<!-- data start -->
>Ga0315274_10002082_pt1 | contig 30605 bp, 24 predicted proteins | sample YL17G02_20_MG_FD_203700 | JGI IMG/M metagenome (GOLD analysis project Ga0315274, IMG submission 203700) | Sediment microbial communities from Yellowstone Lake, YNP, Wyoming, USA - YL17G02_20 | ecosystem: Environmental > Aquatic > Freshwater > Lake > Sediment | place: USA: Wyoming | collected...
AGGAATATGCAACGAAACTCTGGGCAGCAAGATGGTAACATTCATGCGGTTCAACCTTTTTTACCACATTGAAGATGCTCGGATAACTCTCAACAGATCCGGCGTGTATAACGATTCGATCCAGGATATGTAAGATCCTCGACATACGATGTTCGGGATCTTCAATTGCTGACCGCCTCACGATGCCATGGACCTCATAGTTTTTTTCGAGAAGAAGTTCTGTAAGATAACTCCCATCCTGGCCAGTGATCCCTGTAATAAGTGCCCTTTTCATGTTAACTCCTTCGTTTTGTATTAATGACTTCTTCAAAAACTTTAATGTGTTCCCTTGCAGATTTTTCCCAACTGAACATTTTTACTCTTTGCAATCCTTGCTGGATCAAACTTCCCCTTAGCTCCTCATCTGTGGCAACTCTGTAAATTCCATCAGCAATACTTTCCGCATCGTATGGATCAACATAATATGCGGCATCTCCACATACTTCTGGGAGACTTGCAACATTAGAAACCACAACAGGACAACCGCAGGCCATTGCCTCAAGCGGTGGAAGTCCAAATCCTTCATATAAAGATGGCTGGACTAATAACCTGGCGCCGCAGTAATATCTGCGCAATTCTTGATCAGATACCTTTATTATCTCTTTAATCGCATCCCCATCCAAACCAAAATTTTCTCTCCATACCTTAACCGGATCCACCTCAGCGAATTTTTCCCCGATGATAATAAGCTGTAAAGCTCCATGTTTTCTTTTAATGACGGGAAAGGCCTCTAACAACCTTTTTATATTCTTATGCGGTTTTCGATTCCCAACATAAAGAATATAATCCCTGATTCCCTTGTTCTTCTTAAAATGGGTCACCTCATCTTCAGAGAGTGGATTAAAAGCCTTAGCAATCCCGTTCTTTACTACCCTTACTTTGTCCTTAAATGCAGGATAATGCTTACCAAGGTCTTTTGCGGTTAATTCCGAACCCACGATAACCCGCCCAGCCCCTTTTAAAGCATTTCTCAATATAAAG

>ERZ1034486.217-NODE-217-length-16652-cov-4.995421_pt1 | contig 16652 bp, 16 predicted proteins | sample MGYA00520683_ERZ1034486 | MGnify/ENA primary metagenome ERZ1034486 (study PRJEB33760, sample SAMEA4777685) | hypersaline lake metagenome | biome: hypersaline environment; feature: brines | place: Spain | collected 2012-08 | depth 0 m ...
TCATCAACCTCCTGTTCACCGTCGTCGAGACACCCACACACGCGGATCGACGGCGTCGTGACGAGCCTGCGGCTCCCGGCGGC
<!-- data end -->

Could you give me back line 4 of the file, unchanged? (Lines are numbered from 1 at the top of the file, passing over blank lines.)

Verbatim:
TCATCAACCTCCTGTTCACCGTCGTCGAGACACCCACACACGCGGATCGACGGCGTCGTGACGAGCCTGCGGCTCCCGGCGGC